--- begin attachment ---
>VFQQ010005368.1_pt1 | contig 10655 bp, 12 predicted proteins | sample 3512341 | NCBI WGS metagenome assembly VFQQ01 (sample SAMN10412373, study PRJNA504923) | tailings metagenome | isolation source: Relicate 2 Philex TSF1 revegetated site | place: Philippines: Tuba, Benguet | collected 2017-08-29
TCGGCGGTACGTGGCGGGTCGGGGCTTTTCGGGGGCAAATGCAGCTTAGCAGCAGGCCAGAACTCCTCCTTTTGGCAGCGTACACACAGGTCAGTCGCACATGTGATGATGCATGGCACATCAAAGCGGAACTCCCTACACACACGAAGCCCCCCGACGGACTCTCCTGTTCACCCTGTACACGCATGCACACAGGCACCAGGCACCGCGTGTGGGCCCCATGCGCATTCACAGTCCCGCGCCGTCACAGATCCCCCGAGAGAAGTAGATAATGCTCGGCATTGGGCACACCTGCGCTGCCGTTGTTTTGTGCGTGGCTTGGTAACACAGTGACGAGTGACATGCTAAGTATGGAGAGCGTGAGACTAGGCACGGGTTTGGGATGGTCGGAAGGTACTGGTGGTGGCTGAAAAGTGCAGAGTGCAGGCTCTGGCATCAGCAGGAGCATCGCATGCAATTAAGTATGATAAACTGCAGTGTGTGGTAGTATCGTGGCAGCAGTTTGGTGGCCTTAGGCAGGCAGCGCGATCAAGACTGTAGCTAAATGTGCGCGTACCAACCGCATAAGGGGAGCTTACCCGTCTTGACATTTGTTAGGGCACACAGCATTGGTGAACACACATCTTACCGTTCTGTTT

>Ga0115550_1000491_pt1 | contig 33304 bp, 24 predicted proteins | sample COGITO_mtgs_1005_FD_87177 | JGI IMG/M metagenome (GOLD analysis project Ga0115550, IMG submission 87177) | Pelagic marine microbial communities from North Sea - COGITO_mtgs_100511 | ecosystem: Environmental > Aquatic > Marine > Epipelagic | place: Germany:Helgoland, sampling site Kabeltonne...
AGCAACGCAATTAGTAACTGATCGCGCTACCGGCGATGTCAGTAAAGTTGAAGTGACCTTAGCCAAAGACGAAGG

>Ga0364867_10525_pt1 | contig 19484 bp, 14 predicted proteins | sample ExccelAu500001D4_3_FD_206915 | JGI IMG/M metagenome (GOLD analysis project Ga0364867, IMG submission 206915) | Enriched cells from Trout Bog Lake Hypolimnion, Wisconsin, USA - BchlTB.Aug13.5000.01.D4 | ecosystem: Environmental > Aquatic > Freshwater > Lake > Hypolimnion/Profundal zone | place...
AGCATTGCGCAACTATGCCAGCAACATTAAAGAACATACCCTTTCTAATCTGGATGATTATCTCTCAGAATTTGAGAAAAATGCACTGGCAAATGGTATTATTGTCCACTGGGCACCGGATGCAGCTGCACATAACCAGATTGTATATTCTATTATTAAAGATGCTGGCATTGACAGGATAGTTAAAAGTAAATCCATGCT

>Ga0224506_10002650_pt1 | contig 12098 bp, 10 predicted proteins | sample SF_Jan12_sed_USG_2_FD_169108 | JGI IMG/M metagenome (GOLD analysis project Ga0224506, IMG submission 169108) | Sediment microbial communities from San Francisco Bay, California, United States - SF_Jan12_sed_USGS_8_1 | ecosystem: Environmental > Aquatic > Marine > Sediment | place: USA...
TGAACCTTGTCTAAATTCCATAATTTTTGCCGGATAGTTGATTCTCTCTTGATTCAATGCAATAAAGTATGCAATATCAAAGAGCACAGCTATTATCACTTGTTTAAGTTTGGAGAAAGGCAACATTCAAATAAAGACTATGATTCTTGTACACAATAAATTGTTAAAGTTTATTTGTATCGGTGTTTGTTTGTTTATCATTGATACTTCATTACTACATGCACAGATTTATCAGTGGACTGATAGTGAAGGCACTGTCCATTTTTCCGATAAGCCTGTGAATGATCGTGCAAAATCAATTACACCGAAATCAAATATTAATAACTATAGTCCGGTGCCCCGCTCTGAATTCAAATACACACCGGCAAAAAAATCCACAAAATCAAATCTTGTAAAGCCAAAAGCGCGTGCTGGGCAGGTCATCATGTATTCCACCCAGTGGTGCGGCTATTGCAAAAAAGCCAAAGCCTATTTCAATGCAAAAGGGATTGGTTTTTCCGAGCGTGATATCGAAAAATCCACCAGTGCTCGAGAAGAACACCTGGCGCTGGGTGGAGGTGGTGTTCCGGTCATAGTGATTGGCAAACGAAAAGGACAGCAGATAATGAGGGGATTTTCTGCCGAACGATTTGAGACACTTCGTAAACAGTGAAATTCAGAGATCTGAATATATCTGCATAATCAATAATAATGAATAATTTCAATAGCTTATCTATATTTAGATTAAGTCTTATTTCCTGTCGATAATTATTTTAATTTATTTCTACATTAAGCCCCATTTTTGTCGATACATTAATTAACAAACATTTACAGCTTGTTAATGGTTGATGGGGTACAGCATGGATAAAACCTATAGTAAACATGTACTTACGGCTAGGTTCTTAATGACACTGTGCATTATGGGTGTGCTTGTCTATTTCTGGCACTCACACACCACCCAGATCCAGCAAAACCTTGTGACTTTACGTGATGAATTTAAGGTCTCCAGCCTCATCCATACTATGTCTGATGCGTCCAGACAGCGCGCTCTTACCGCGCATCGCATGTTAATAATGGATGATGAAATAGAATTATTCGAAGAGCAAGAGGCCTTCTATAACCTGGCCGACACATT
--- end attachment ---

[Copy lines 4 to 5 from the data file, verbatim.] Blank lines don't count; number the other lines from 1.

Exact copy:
AGCAACGCAATTAGTAACTGATCGCGCTACCGGCGATGTCAGTAAAGTTGAAGTGACCTTAGCCAAAGACGAAGG

>Ga0364867_10525_pt1 | contig 19484 bp, 14 predicted proteins | sample ExccelAu500001D4_3_FD_206915 | JGI IMG/M metagenome (GOLD analysis project Ga0364867, IMG submission 206915) | Enriched cells from Trout Bog Lake Hypolimnion, Wisconsin, USA - BchlTB.Aug13.5000.01.D4 | ecosystem: Environmental > Aquatic > Freshwater > Lake > Hypolimnion/Profundal zone | place...